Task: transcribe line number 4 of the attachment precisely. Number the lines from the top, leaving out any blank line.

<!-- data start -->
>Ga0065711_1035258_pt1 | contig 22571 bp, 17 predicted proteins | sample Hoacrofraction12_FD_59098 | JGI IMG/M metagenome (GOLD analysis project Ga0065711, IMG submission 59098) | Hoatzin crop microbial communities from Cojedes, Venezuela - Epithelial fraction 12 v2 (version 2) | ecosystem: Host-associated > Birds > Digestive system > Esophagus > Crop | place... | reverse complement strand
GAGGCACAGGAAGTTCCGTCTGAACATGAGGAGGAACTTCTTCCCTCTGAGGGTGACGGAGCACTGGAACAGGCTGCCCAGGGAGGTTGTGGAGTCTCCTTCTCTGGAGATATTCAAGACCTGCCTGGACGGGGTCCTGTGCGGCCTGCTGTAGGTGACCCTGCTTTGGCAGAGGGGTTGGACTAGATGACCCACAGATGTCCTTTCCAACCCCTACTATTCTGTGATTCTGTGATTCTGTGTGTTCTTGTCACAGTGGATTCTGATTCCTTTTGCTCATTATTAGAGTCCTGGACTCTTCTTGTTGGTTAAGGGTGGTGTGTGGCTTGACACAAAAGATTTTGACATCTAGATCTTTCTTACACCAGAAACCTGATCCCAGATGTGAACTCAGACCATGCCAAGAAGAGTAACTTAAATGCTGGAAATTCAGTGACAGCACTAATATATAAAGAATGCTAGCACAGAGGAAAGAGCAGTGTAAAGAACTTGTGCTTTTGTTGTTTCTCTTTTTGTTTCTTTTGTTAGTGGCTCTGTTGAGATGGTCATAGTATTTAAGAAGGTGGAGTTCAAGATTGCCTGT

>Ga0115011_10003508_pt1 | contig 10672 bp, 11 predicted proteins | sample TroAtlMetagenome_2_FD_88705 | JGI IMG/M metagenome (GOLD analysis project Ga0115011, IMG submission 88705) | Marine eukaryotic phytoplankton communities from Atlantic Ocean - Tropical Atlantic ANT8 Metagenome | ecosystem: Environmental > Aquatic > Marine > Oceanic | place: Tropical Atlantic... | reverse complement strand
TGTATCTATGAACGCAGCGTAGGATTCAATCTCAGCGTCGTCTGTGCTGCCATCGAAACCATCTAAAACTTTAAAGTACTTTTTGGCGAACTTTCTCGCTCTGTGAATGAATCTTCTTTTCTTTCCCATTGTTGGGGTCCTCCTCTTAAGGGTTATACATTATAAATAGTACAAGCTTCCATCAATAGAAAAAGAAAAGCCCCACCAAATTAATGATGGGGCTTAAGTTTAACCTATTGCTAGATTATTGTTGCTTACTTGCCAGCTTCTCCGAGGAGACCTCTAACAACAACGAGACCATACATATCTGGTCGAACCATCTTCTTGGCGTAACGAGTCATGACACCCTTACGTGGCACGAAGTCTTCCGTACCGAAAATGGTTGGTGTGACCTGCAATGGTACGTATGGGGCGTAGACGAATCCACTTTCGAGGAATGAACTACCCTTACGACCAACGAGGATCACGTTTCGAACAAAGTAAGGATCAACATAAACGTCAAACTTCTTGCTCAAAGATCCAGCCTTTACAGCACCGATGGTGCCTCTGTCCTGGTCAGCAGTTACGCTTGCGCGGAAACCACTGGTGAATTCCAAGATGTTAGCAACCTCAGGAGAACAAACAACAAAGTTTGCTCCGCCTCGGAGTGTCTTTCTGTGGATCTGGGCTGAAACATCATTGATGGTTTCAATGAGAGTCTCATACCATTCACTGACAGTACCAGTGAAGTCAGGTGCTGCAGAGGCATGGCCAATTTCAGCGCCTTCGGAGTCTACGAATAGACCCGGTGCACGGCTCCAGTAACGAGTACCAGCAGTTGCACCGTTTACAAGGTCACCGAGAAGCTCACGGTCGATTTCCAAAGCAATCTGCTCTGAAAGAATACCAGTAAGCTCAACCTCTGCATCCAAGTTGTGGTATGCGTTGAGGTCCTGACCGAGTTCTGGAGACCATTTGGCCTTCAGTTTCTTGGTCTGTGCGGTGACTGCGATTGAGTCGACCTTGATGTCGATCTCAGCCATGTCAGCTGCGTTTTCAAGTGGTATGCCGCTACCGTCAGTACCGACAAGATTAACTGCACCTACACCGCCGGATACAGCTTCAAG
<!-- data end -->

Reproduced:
TGTATCTATGAACGCAGCGTAGGATTCAATCTCAGCGTCGTCTGTGCTGCCATCGAAACCATCTAAAACTTTAAAGTACTTTTTGGCGAACTTTCTCGCTCTGTGAATGAATCTTCTTTTCTTTCCCATTGTTGGGGTCCTCCTCTTAAGGGTTATACATTATAAATAGTACAAGCTTCCATCAATAGAAAAAGAAAAGCCCCACCAAATTAATGATGGGGCTTAAGTTTAACCTATTGCTAGATTATTGTTGCTTACTTGCCAGCTTCTCCGAGGAGACCTCTAACAACAACGAGACCATACATATCTGGTCGAACCATCTTCTTGGCGTAACGAGTCATGACACCCTTACGTGGCACGAAGTCTTCCGTACCGAAAATGGTTGGTGTGACCTGCAATGGTACGTATGGGGCGTAGACGAATCCACTTTCGAGGAATGAACTACCCTTACGACCAACGAGGATCACGTTTCGAACAAAGTAAGGATCAACATAAACGTCAAACTTCTTGCTCAAAGATCCAGCCTTTACAGCACCGATGGTGCCTCTGTCCTGGTCAGCAGTTACGCTTGCGCGGAAACCACTGGTGAATTCCAAGATGTTAGCAACCTCAGGAGAACAAACAACAAAGTTTGCTCCGCCTCGGAGTGTCTTTCTGTGGATCTGGGCTGAAACATCATTGATGGTTTCAATGAGAGTCTCATACCATTCACTGACAGTACCAGTGAAGTCAGGTGCTGCAGAGGCATGGCCAATTTCAGCGCCTTCGGAGTCTACGAATAGACCCGGTGCACGGCTCCAGTAACGAGTACCAGCAGTTGCACCGTTTACAAGGTCACCGAGAAGCTCACGGTCGATTTCCAAAGCAATCTGCTCTGAAAGAATACCAGTAAGCTCAACCTCTGCATCCAAGTTGTGGTATGCGTTGAGGTCCTGACCGAGTTCTGGAGACCATTTGGCCTTCAGTTTCTTGGTCTGTGCGGTGACTGCGATTGAGTCGACCTTGATGTCGATCTCAGCCATGTCAGCTGCGTTTTCAAGTGGTATGCCGCTACCGTCAGTACCGACAAGATTAACTGCACCTACACCGCCGGATACAGCTTCAAG